Prev Next

#12 (tied)

St. Johns

# of Homes Sold Over the Last 90 Days: 42

Median List Price: $234,925

Median Price Per Square Foot: $164

Sale to List Percentage: 97.6%

Population: 12,207

Note: Sale to List Percentage shows how close the sale price was to the listed price.

Prev Next

#11 (tied)

Corbett

# of Homes Sold Over the Last 90 Days: 42

Median List Price: $574,950

Median Price Per Square Foot: $361

Sale to List Percentage: 98.2%

Population: 7,088

Note: Sale to List Percentage shows how close the sale price was to the listed price.

Prev Next

#10

Portsmouth

# of Homes Sold Over the Last 90 Days: 43

Median List Price: $225,000

Median Price Per Square Foot: $172

Sale to List Percentage: 101.1%

Population: 9,789

Note: Sale to List Percentage shows how close the sale price was to the listed price.

Prev Next

#9

Mount Scott

# of Homes Sold Over the Last 90 Days: 44

Median List Price: $274,700

Median Price Per Square Foot: $185

Sale to List Percentage: 97.8%

Population (Mount Scott-Arleta): 7,397

Note: Sale to List Percentage shows how close the sale price was to the listed price.

Prev Next

#8

Centennial

# of Homes Sold Over the Last 90 Days: 50

Median List Price: $203,000

Median Price Per Square Foot: $153

Sale to List Percentage: 99.6%

Population: 23,662

Note: Sale to List Percentage shows how close the sale price was to the listed price.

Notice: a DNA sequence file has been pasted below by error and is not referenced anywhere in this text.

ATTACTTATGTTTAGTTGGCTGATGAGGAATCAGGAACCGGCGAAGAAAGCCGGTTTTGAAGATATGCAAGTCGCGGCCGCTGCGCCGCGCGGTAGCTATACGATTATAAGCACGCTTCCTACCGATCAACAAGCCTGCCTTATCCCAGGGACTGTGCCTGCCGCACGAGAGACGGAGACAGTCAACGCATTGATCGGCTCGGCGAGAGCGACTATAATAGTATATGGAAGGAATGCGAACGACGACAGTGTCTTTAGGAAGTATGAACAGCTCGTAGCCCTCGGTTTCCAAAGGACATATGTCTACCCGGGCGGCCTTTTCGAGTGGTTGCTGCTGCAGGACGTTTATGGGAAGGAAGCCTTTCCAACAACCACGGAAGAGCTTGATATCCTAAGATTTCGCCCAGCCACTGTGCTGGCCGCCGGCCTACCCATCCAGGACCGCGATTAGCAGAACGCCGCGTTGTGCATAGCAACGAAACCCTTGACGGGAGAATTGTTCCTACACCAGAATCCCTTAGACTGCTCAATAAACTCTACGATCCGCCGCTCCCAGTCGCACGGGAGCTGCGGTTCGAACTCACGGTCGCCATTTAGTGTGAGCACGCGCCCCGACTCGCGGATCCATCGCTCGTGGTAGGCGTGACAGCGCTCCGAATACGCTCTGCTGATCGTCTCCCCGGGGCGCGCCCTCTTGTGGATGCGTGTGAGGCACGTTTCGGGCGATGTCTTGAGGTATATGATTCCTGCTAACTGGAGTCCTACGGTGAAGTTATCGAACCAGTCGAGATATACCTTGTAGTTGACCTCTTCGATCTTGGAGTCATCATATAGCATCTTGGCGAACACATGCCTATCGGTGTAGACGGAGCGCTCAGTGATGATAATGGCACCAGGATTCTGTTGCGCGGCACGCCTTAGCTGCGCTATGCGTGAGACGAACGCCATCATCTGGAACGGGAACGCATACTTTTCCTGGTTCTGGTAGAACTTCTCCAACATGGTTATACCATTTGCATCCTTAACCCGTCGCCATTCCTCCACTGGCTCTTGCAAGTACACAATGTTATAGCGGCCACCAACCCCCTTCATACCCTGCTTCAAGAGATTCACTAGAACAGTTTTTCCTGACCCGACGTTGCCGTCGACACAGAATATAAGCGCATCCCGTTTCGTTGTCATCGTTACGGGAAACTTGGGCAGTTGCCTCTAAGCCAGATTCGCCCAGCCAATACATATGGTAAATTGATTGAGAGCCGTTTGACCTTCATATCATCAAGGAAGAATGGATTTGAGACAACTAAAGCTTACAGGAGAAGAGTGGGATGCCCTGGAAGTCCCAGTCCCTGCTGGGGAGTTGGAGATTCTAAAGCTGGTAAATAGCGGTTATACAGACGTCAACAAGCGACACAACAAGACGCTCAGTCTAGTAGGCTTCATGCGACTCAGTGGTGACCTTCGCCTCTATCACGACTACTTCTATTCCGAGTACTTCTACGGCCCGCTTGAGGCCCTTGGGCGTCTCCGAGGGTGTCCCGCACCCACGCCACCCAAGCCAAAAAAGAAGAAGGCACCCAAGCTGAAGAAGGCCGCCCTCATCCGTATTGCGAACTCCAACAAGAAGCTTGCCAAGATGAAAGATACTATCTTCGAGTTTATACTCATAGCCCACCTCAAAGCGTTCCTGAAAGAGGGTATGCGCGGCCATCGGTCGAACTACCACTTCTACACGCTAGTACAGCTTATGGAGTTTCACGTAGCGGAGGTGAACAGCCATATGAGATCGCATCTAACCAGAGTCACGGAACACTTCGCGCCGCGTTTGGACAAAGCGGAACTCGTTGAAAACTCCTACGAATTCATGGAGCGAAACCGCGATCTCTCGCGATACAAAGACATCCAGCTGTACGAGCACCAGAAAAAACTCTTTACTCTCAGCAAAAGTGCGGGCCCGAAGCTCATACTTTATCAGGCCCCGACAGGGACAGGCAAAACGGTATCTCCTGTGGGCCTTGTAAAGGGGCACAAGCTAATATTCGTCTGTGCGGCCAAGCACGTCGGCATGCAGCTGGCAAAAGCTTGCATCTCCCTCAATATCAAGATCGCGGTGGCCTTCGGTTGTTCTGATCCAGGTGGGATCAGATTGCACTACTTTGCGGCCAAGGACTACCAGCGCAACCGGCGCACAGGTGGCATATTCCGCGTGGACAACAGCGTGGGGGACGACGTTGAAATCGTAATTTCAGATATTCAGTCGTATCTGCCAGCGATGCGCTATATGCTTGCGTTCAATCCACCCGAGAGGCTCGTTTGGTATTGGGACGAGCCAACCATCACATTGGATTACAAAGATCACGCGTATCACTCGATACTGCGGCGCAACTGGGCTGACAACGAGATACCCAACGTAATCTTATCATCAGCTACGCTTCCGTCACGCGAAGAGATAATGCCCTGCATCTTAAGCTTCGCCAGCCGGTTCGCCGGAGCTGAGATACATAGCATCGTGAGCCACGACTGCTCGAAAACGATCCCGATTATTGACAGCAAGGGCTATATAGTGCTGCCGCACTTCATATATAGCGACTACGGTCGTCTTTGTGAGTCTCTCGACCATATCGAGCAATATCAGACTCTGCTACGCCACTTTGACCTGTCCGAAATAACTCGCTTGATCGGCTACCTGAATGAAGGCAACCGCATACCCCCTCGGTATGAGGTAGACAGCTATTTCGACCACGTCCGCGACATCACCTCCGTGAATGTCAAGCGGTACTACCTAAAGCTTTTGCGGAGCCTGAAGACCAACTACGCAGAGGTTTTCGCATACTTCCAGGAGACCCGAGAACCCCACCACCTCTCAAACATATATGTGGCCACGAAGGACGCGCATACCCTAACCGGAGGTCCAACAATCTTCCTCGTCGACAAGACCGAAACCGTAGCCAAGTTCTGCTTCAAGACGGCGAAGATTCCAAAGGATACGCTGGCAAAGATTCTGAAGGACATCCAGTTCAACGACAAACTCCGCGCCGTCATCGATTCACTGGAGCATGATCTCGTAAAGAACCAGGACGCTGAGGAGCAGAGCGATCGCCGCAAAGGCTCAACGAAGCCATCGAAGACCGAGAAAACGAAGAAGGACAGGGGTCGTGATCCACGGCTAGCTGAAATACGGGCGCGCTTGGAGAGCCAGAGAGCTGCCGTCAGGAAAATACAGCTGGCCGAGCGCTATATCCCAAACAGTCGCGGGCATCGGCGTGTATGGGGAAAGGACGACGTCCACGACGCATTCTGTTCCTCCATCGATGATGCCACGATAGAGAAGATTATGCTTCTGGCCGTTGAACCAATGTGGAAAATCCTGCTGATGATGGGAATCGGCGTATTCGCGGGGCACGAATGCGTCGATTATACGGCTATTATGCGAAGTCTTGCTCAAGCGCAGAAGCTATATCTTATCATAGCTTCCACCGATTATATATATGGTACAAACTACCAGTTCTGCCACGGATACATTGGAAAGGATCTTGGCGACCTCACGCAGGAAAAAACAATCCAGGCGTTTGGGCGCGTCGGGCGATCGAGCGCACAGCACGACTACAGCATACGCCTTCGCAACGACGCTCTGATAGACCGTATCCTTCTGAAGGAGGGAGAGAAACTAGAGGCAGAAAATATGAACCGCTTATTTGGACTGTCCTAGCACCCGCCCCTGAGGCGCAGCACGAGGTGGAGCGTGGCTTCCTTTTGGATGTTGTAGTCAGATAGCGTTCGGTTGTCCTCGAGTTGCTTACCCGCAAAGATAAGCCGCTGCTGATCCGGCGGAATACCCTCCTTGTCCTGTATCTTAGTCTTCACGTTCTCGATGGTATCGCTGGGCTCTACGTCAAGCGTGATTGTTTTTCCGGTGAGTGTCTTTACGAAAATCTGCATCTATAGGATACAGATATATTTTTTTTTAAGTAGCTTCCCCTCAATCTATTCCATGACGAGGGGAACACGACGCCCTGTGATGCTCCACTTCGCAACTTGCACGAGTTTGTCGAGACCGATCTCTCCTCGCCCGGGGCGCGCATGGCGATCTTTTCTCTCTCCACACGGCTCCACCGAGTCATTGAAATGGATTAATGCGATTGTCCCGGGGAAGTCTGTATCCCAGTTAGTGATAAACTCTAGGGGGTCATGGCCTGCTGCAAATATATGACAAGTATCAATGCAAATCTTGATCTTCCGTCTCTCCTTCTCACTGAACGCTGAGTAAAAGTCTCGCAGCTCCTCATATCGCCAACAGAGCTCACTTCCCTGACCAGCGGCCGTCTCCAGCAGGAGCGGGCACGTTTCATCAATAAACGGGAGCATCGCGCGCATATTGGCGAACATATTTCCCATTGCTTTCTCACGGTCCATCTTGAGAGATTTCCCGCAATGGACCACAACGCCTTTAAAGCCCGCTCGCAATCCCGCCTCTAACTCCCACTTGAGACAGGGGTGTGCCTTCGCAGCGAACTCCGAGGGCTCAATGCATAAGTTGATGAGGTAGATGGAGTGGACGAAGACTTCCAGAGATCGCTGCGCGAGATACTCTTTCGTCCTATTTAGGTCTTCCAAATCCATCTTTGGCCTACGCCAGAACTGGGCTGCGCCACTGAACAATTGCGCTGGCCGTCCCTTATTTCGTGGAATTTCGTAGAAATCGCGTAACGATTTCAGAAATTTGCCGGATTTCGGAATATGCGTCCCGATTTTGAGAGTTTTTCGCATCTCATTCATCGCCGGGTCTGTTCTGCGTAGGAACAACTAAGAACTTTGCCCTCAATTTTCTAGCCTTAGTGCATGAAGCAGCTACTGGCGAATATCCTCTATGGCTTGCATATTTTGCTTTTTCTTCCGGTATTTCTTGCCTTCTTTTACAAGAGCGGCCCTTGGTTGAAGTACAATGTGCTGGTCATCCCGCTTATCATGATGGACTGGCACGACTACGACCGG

Prev Next

#7

Pearl

# of Homes Sold Over the Last 90 Days: 51

Median List Price: $500,000

Median Price Per Square Foot: $445

Sale to List Percentage: 98.9%

Population: 5,997

Note: Sale to List Percentage shows how close the sale price was to the listed price.

Prev Next

#6

Beaumont

# of Homes Sold Over the Last 90 Days: 54

Median List Price: $699,900

Median Price Per Square Foot: $253

Sale to List Percentage: 101.3%

Population: 5,346

Note: Sale to List Percentage shows how close the sale price was to the listed price.

Prev Next

#5

Hazelwood

# of Homes Sold Over the Last 90 Days: 56

Median List Price: $225,000

Median Price Per Square Foot: $166

Sale to List Percentage: 98.3%

Population: 23,462

Note: Sale to List Percentage shows how close the sale price was to the listed price.

Prev Next

#4

Brentwood

# of Homes Sold Over the Last 90 Days: 58

Median List Price: $184,950

Median Price Per Square Foot: $161

Sale to List Percentage: 99.3%

Population (Brentwood-Darlington): 12,994

Note: Sale to List Percentage shows how close the sale price was to the listed price.

Prev Next

#3

Powellhurst-Gilbert

# of Homes Sold Over the Last 90 Days: 67

Median List Price: $214,950

Median Price Per Square Foot: $164

Sale to List Percentage: 97.9%

Population: 30,639

Note: Sale to List Percentage shows how close the sale price was to the listed price.

Prev Next

#2

Montavilla

# of Homes Sold Over the Last 90 Days: 67

Median List Price: $222,500

Median Price Per Square Foot: $201

Sale to List Percentage: 100%

Population: 16,287

Note: Sale to List Percentage shows how close the sale price was to the listed price.

Prev Next

#1

Brentwood-Darlington

# of Homes Sold Over the Last 90 Days: 81

Median List Price: $212,450

Median Price Per Square Foot: $178

Sale to List Percentage: 99.3%

Population: 12,994

Note: Sale to List Percentage shows how close the sale price was to the listed price.

 
 

Related Articles

 

Enjoy this post? Share it with others.

 
Delivered Free Every
Day to Your Inbox